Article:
Although we pay a lot of attention to the design and facilitation of workshops, the workshop follow-up is often left as an afterthought. Even a great workshop will lose its impact if you don’t make the most of the momentum that was created on the day.
If you’re the person leading the workshop, it’s also your job to take care of the follow-up. Here are some tips to make sure you get the results you need:
Continue reading 5 tips for better workshop follow-up
If you want your team to collaborate better, you don’t always need huge, sweeping changes to make a difference. Often, small tweaks in the way that we work together can have a big impact.
Here are some examples:
Continue reading Build better team habits by starting small
In this post, I’ll explore some of what the research says about creating great teams, and what you should include in your project kickoff as a result. At the end of the post you can download a PDF template for you to plan your next session.
If the future of work is about small, multidisciplinary and temporary teams (sometimes called The Hollywood Model) then knowing how to launch projects in the right way will be even more important. This way of working will require teams to align quickly and spring into action. The need for highly effective project kickoffs has never been greater.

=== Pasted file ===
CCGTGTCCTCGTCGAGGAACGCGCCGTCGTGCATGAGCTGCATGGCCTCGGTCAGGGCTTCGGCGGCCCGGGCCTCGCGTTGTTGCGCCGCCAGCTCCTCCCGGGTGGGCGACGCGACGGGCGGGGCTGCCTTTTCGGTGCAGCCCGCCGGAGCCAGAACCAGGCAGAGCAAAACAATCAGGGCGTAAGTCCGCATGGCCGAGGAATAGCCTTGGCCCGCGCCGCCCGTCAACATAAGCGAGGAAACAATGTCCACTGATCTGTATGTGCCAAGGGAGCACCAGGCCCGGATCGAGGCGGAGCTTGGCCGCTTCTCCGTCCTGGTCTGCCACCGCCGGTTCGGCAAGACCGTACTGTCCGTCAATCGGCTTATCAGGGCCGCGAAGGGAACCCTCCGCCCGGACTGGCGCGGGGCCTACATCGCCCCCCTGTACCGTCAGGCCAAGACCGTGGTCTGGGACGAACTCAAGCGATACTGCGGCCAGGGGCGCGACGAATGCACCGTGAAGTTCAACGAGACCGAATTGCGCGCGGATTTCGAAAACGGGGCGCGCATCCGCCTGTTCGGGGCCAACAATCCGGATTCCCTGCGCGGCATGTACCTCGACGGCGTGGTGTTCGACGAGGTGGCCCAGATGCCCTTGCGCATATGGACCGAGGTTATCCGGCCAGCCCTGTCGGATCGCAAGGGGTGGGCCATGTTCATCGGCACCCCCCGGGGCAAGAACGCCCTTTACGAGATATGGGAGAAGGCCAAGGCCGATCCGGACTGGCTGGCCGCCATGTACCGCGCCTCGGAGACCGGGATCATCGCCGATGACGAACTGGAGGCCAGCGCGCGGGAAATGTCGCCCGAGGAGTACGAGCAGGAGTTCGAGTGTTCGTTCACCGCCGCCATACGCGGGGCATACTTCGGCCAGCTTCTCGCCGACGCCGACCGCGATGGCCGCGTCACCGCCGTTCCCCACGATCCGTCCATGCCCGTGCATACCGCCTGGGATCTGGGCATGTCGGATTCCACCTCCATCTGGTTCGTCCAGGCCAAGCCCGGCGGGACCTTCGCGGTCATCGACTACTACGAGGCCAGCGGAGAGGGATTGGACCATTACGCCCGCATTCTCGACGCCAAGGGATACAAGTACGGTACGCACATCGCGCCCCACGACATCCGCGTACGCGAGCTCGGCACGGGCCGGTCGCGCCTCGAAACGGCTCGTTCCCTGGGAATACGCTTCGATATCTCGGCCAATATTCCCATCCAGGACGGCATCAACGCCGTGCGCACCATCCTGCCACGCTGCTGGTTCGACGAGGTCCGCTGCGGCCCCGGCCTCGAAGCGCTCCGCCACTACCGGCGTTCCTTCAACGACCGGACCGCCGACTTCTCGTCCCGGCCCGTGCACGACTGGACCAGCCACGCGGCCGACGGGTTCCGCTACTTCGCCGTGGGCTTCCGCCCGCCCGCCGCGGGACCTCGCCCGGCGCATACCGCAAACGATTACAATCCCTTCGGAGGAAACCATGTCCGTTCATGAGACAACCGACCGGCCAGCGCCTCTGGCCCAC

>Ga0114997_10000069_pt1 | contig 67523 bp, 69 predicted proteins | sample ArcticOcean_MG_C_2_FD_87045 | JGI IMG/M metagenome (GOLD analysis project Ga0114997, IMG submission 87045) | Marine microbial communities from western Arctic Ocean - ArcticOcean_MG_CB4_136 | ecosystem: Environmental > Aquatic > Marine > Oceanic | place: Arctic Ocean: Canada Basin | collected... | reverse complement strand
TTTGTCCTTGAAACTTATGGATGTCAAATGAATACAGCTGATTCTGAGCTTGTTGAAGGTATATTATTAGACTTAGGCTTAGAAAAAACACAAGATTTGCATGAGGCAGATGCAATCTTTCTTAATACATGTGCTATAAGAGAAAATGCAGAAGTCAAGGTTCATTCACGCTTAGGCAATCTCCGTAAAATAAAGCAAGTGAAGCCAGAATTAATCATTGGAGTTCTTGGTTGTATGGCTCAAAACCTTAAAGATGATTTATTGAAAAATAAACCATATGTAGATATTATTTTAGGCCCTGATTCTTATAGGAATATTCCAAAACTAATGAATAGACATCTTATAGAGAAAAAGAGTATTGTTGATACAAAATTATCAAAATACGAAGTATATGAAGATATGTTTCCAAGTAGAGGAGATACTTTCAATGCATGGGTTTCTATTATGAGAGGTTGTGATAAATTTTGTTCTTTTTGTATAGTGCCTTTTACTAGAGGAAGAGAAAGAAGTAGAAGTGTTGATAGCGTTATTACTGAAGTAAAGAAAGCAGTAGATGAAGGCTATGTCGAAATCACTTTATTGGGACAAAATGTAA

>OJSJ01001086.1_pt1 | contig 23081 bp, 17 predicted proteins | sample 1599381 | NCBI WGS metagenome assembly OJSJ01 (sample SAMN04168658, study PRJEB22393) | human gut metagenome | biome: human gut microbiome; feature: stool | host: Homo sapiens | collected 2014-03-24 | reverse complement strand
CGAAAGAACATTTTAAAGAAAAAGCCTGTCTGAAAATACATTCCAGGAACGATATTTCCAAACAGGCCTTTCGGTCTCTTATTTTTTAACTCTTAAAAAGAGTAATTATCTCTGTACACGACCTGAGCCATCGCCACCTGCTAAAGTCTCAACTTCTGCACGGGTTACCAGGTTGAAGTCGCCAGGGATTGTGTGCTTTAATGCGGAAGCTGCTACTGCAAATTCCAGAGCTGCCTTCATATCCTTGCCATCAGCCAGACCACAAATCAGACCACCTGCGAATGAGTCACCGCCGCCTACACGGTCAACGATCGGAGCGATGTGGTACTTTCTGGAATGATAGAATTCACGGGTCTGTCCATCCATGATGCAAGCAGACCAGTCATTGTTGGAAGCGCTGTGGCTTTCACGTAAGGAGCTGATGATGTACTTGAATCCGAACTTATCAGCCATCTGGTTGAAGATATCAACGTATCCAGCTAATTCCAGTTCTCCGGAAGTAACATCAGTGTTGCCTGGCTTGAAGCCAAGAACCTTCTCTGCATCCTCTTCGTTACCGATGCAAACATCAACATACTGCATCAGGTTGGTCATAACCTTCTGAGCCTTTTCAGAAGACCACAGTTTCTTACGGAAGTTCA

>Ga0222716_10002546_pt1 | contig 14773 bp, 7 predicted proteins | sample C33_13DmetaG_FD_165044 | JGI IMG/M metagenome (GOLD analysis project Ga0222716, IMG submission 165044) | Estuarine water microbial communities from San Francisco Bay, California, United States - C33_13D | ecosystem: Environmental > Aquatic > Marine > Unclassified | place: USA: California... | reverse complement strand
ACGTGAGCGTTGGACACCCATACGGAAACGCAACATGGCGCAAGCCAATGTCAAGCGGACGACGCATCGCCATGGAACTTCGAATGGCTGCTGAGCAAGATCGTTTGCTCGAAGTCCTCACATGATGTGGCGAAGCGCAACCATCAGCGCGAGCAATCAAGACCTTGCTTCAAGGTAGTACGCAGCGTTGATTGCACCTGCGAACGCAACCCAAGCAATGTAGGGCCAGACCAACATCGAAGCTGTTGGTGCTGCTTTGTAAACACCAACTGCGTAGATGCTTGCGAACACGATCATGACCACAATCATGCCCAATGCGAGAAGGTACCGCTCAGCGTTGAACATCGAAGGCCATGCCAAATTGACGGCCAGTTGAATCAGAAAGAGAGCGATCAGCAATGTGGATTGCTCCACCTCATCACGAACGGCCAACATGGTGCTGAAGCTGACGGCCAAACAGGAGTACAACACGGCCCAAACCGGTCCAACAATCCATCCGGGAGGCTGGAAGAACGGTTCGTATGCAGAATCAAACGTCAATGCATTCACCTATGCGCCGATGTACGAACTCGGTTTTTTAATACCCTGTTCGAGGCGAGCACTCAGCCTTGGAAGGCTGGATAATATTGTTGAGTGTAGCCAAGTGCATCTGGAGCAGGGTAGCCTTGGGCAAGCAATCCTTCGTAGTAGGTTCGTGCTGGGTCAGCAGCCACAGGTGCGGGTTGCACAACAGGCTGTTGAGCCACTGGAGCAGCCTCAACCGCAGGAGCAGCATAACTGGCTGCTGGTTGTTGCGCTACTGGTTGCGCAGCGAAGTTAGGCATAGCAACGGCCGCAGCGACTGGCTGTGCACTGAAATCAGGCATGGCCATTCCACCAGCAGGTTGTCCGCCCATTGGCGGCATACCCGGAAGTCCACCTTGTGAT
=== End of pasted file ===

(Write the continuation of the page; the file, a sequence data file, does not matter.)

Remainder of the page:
Luckily, there’s increasing amounts of research available about what makes a great, creative and productive team, and you can use this to structure a successful kickoff session. It’s all about tapping into the expertise of the team and creating a good plan for how you’re going to work together.
Continue reading How to kickoff your team project: what research says [and template]
Improving your workshop facilitation skills might have more of an impact on your work than you think.
A study of top management teams across 500 organisations showed that CEOs had a specific role to play in encouraging creativity in their teams. The researchers, Abraham Carmeli and Paul B. Paulus called this ideational facilitation leadership which they described as:
“leadership behaviour that cultivates openness, exchange of ideas and effective discussion for creating thinking and work in top management teams”.
Research has identified that to enhance creativity, teams need to: share knowledge, be aware of each team member’s expertise, and communicate effectively. Carmeli and Paulus conclude that the leader is crucial in creating the right environment for this and ensuring these interactions happen, particularly in meetings.
Continue reading Why running better workshops will make you a better creative leader